Austin High School is slated to receive a new $68.4 million facility preserving the architecturally significant building structure for 1,800 to 2,000 students.
The project held its first community meeting in August of 2015 to discuss the design progress to date. The preliminary plan maintains the front facade and historic auditorium while renovating the architecturally significant portion of the building along Dumble Street. The back section of the building along Lockwood will be replaced with a new addition. The concept includes a new entrance for visitors to enter from Jefferson Street, which will be constructed adjacent to new administrative offices. The plan also includes cutout drives for buses on Lockwood and parent cars on Dumble to avoid blocking traffic lanes during commute hours. Additional features of the new campus will include new gymnasiums and CTE labs and a new kitchen and dining commons area with both indoor and outdoor seating options. The two current courtyards will be kept and enhanced as additional flexible learning space.
A second community meeting will be held in early to mid-2016, with the goal to have the project out for bid by the end of the year.
Nine HISD high school bands will be strutting their stuff in the district’s eighth annual Marching Band Festival on Tuesday, Oct. 6.
The festival gives bands the opportunity to receive feedback on their music quality, sections, music effects, visual effects, and visual performance. The critiques will help the bands prepare for future performances and events.
HISD’s annual Grads Within Reach walk took place on Sept. 12, 2015, and volunteers convinced more than 80 students to come back to school and continue their education.
Almost 500 volunteers fanned out across the city, visiting the last-known residences of students who had not shown up for class this year and leaving information on how to re-enroll if no one came to the door.
Members of the Austin High School community came out this week for the first of three community meetings to hear about plans for the school’s new campus. As part of HISD’s current bond program, Austin will receive a new $68.4 million building that will accommodate 1,800 to 2,000 students.
Twenty-eight students in HISD’s English Language Learner and migrant programs spent two weeks of their summer participating in hands-on science, technology, engineering, and math (STEM) activities at the STEM Leadership and Design Fabrication Academy at Rice University.
The students, who attend Austin, Chávez, Davis, Furr, Kashmere, Liberty, Lee, Sam Houston, Sharpstown, and Waltrip high schools, got a taste of what careers in a STEM-related field could be like. Continue reading →
In this week’s I am HISD, which features district students, graduates, employees, and other team members, José Saenz explains why he just can’t stop coming back to his high school. Saenz attended Austin High School and participated in the school’s teaching program. He graduated in 2003, and is now a teacher there. Given the fact that he also met his wife there in the ninth grade, it is clear that for Saenz, all roads lead to Austin.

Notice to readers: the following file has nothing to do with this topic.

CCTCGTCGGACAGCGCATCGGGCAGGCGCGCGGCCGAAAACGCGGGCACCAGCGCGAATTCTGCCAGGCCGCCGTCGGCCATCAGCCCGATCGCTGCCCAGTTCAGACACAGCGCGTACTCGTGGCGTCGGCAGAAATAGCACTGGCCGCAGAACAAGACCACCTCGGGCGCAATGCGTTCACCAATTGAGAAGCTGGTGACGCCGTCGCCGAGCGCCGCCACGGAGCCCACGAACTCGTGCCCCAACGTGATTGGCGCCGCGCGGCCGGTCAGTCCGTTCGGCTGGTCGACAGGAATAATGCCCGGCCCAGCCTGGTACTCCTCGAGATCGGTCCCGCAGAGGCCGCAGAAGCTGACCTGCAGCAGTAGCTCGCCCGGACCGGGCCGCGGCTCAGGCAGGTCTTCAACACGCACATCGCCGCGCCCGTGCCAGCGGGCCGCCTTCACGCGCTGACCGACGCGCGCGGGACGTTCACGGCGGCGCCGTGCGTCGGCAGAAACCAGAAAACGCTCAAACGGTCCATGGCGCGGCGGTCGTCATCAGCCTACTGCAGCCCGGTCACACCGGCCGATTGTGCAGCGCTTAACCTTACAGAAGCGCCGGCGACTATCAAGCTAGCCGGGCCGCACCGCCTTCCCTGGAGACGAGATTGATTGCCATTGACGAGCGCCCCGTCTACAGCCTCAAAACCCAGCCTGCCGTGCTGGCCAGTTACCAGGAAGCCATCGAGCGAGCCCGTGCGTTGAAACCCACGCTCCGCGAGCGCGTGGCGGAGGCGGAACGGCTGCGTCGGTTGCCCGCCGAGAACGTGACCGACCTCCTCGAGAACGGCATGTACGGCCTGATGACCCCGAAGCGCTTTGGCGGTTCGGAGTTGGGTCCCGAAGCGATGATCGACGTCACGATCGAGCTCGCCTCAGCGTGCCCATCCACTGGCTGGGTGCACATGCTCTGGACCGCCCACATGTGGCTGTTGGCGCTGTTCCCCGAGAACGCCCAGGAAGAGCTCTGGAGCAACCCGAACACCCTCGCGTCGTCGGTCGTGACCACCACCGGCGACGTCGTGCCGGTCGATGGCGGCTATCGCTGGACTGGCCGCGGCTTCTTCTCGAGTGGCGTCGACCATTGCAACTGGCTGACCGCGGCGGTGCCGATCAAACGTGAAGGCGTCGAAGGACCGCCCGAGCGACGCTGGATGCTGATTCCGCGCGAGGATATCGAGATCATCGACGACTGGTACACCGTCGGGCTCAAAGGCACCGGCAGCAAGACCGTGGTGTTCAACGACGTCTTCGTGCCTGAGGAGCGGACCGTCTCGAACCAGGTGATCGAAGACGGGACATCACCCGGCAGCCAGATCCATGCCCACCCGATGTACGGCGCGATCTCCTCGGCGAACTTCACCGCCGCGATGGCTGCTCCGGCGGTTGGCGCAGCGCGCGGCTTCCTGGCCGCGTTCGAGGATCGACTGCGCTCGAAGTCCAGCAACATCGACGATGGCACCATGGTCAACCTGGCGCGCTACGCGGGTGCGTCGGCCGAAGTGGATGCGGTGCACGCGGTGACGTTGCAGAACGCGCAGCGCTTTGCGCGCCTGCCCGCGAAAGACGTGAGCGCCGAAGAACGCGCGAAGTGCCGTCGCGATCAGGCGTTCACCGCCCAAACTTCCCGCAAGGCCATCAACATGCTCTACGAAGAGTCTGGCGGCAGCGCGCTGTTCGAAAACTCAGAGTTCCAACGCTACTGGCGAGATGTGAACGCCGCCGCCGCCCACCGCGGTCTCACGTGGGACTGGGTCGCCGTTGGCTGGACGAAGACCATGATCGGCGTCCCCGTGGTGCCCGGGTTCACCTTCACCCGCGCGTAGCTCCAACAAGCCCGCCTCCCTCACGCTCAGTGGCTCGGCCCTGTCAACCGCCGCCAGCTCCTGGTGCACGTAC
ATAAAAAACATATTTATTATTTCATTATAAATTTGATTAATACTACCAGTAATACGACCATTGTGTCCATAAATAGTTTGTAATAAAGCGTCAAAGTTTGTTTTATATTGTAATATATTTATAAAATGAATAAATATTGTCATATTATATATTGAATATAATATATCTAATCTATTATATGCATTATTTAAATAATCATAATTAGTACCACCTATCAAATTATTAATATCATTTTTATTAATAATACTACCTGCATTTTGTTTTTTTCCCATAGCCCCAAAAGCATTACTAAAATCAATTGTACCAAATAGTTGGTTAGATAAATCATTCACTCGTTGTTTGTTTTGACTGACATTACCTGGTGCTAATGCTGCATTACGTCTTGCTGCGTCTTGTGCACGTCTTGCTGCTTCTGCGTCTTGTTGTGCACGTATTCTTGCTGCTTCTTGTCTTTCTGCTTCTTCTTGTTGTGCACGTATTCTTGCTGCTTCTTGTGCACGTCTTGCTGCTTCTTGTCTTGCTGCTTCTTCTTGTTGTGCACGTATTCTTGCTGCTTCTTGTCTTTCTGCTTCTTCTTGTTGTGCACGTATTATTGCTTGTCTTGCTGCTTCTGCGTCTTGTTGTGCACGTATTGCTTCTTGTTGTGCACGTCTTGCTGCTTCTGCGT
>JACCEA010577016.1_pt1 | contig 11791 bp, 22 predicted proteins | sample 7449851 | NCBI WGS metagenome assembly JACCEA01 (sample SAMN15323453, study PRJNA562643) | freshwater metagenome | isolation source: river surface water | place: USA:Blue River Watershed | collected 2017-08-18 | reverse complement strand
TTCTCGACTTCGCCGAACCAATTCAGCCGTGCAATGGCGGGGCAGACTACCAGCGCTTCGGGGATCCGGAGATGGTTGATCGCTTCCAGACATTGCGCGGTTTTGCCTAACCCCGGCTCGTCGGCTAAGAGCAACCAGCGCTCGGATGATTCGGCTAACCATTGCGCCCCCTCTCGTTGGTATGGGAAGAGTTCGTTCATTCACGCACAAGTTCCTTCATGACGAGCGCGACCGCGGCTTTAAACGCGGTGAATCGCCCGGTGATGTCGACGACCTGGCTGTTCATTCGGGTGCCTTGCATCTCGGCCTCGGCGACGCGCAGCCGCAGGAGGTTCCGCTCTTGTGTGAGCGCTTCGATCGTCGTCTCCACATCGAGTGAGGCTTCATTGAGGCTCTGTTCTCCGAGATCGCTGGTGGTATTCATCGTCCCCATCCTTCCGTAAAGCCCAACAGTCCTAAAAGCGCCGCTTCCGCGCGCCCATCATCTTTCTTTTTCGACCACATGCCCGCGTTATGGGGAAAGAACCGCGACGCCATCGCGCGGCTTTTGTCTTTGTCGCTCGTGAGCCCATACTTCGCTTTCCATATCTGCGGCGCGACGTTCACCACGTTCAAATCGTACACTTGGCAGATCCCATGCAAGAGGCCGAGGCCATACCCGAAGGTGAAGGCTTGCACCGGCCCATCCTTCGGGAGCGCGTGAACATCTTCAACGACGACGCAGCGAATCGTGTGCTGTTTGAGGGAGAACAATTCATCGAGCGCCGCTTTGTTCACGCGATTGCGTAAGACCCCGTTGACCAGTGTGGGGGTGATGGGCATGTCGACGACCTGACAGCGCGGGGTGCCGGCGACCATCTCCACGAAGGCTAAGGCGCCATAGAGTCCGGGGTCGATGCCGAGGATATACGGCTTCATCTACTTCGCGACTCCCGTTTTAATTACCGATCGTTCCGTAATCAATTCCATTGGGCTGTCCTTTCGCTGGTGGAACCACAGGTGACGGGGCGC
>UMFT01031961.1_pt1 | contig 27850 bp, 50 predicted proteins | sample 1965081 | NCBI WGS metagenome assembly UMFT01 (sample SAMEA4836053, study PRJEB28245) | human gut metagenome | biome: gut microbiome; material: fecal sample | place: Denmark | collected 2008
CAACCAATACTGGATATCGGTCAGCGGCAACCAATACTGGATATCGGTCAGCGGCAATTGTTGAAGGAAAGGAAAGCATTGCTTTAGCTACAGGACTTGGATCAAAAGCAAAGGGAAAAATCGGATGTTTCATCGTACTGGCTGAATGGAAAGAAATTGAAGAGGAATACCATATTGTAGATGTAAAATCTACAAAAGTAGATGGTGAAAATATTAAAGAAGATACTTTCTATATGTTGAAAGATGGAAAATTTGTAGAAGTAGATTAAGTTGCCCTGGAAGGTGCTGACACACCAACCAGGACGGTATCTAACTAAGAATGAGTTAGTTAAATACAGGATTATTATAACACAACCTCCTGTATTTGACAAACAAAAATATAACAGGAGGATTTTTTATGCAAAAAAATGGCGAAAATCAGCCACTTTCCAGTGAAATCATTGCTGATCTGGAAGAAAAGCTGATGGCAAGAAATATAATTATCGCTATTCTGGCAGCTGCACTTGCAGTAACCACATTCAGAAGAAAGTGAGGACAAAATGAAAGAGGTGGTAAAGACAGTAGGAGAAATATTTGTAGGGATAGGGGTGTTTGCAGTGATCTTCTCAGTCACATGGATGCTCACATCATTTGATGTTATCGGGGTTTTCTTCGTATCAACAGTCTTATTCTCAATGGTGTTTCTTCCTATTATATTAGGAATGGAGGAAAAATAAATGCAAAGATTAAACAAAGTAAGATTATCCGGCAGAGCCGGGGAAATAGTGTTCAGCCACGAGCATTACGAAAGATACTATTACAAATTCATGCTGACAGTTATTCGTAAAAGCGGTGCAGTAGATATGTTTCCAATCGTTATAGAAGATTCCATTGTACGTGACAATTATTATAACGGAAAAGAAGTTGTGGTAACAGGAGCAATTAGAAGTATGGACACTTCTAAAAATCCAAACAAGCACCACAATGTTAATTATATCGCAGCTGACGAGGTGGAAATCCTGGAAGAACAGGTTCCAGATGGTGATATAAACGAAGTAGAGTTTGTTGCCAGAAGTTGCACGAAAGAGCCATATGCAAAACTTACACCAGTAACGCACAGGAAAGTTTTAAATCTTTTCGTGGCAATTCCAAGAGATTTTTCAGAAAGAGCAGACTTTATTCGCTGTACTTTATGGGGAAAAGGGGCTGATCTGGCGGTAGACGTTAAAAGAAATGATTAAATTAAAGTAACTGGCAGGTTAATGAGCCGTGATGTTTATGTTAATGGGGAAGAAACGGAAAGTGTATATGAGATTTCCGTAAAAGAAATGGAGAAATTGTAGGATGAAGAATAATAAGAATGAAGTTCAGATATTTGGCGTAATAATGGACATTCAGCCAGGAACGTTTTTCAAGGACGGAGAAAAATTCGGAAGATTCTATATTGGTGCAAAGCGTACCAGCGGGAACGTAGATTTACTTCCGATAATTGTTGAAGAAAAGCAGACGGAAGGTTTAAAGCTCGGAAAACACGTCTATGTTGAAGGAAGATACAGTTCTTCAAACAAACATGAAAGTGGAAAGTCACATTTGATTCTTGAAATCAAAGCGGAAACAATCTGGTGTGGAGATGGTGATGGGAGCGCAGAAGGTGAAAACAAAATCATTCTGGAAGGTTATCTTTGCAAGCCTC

You graduated from Austin HS in 2003, and you have returned as a teacher. What did you do after graduating, and what brought you back?
I had made up my mind to become a teacher towards the end of my senior year. I began attending the University of Houston in the fall of 2003 and majored in history. I went through the education program at UH as well. Students were required to do a set number of observation hours and a semester of student teaching. I requested Austin as the location for both. Since graduating, I was very interested in coming back to Austin to teach and having the opportunity to student-teach there helped me make that decision. I felt that I could connect with the students coming from the same neighborhood and having many of the same life experiences. I began working at Austin in 2008 and even returned to UH while working in 2010 to obtain my master’s in curriculum and instruction in social studies education. Continue reading →
While navigating rough water is a tough job, actually learning the finer points of navigation is even tougher. Students at HISD’s Stephen F. Austin High School for Maritime Studies have a new tool that will make that learning process a little easier—and certainly more comprehensive. Students, faculty, staff, and members of HISD administration and Houston’s maritime industry christened the school’s very own navigation simulator on April 24. Continue reading →
The top six Junior Reserve Officer Training Corps (JROTC) cadets, who were named earlier this month, were honored on April 25 at the Annual HISD JROTC Final Review and Awards Ceremony.
All were promoted to the rank of Cadet Colonel (Army) or Cadet Captain (Navy), which are the highest ranks in the program. The top seniors were chosen from among all the graduating seniors in HISD’s 25 JROTC programs.
Campus is fourth in a series of articles on magnet schools with space still available
Students who attend Austin High School have two enticing study pathways available to them. They can embark on a path to becoming educators themselves through the school’s well-established teaching professions program, or they can explore careers in the thriving maritime industry.
When the school’s teaching program was created in 1982, it was the first high-school teacher preparation program of its kind in the nation. Today, the program benefits from a partnership with the University of Houston that prepares students both for life on a college campus after graduation, and life in the classroom as professional educators afterwards.